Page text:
MARTÍNEZ-RAGA, José, KEANEY, Francis, MARSHALL, E. Jane, BALL, David, BEST, David and STRANG, John (2002). Positive or negative history of childhood sexual abuse among problem drinkers : relationship to substance use disorders and psychiatric co-morbidity. Journal of Substance Use, 7 (1), 34-40.Full text not available from this repository.
Background. Victims of childhood sexual abuse (CSA) show higher rates of several psychiatric and substance abuse disorders in adulthood. High rates of CSA have been reported in alcohol- or drug-dependent patients presenting to treatment. However, there is a paucity of European research with regard to in-patient alcohol-dependent populations.
Aims. The aim was to describe the prevalence of CSA in a UK sample of alcohol-dependent in-patients admitted over a 3-year period to a specialist alcohol unit; also to identify socio-demographic, alcohol and other substance use-related variables, and co-morbid psychiatric disorders associated with CSA.
Method. Clinical and socio-demographic data and information on childhood sexual abuse (CSA) were collected from 414 admissions, between September 1995 and September 1998, to the Specialist Alcohol Inpatient Unit.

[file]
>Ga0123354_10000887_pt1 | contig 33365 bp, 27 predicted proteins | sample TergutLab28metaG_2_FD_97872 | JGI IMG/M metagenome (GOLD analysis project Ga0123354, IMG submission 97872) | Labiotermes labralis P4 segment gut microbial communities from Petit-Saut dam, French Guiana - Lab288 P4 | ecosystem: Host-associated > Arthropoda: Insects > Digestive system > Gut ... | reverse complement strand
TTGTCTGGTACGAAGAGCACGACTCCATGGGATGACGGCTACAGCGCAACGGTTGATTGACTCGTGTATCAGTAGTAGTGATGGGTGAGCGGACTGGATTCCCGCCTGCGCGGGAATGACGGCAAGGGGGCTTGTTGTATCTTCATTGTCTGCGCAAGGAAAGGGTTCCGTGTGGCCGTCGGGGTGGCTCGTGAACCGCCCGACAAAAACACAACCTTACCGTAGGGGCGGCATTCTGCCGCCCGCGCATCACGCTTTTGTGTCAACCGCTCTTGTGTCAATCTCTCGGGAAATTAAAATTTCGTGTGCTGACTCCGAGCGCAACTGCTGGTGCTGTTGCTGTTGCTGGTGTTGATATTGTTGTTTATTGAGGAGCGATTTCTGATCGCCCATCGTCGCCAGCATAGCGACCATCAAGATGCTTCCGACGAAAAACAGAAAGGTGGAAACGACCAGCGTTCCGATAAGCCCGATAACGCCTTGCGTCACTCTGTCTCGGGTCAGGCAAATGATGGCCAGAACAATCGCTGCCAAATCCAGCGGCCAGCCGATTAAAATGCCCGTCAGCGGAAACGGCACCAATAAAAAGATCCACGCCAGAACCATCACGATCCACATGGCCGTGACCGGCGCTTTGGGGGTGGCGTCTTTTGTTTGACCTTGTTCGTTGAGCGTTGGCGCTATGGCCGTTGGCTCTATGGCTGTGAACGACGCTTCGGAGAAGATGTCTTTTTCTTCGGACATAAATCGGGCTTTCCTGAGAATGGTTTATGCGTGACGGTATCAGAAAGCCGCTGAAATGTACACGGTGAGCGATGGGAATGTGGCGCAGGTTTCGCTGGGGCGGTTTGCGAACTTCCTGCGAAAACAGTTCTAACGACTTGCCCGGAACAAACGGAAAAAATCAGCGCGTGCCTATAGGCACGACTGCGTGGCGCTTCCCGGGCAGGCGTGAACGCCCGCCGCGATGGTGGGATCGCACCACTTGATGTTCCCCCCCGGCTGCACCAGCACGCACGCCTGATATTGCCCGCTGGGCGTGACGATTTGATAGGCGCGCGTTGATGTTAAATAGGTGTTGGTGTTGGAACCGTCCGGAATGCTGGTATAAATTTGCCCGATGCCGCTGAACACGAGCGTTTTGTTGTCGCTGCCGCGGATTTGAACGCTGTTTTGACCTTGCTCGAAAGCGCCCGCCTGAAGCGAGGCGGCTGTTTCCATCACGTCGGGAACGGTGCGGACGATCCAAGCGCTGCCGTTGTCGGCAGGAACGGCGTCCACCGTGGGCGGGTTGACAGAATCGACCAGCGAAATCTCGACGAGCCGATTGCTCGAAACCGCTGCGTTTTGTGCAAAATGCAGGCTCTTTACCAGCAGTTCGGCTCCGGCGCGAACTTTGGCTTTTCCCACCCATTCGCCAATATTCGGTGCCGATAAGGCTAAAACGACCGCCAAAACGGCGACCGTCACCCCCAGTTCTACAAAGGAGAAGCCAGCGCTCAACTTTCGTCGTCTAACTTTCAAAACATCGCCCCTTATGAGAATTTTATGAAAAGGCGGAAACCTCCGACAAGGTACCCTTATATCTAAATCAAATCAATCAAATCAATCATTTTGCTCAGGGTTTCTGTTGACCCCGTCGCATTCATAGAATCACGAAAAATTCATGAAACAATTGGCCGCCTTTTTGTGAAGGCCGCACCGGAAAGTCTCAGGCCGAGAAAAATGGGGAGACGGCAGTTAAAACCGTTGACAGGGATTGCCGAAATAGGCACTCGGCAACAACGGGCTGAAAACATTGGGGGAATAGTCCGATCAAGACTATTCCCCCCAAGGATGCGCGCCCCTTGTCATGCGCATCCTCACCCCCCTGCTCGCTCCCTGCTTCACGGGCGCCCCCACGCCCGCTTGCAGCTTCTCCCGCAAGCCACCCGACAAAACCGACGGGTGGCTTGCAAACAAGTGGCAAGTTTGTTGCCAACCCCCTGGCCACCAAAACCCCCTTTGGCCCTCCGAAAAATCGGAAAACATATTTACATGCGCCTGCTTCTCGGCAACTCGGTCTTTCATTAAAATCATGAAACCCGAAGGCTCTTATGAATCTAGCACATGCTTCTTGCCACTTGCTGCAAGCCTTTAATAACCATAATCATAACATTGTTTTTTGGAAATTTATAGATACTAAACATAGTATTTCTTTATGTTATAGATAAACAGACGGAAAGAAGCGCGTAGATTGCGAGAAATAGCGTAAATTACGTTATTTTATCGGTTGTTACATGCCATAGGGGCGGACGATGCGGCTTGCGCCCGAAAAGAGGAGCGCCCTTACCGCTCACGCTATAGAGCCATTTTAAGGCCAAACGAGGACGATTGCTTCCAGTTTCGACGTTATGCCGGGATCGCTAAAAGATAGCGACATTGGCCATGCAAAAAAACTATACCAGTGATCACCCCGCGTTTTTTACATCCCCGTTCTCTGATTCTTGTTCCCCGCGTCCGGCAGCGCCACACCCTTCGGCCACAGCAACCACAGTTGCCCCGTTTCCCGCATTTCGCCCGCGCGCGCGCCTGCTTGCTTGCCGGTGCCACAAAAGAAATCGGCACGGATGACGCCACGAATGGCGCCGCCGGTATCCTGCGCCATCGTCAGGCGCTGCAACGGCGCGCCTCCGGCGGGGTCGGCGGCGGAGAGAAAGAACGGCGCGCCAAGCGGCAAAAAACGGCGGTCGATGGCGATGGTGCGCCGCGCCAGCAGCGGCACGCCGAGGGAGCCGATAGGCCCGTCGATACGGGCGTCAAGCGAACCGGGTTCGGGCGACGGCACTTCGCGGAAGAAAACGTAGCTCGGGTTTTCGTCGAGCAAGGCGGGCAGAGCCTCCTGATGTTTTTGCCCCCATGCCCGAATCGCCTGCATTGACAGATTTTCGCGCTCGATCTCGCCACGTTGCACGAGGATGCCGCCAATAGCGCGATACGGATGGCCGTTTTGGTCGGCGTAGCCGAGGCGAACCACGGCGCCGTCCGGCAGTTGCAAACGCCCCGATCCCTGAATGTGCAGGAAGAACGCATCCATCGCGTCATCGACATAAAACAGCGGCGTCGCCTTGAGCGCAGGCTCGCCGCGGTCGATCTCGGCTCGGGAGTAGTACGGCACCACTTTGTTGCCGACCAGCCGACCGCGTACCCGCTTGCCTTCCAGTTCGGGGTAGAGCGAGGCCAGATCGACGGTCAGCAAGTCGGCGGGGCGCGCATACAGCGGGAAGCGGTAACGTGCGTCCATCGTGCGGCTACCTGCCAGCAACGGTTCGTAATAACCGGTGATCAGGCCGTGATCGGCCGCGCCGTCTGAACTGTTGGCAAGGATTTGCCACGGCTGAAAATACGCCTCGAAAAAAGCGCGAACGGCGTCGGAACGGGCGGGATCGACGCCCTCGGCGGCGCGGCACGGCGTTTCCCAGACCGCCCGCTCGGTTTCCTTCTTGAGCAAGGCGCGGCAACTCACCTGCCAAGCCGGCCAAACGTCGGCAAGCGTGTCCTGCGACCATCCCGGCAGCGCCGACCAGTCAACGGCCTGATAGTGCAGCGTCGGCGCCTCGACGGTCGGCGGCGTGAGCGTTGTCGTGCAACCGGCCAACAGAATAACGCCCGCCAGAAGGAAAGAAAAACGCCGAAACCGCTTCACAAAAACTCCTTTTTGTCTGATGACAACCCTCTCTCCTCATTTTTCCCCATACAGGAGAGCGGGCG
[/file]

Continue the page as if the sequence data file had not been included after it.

Results. In the total sample of 414 subjects, 52 had experienced CSA. Of the 311 male subjects included in the study, 20 (6.4%) had experienced CSA. Of the 103 female subjects in the study sample, 32 (31.1%) disclosed having a history of CSA (CSA-females). Women victims of CSA were more likely to be non-white, to have a positive family history of alcoholism and to have fewer years of excessive drinking prior to admission. They were also significantly more likely to a have a lifetime diagnosis of depressive, anxiety and eating disorders, as well as being more likely to have a co-morbid post-traumatic stress disorder and a borderline personality disorder. Male victims had significantly higher Alcohol Problems Questionnaire (APQ) scores, were more likely to live alone, to be single, separate, divorced or widowed and to have a posttraumatic stress disorder and a borderline personality disorder.
Conclusions. Very few alcohol and drug abuse treatment units have developed programmes specifically designed to meet the needs of patients, and particularly women, who have experienced sexual abuse during childhood. However, as reflected by the relationship between CSA and dual diagnosis shown in this study, victims of CSA may represent an important subgroup of alcohol-dependent patients with specific needs. They may require the combination of various forms of pharmacological and psychological treatments to match their clinical characteristics. Declaration of interest. None.
|Research Institute, Centre or Group:||Law and Criminology Research Group|
|Depositing User:||Hilary Ridgway|
|Date Deposited:||17 Feb 2015 09:29|
|Last Modified:||17 Feb 2015 09:29|
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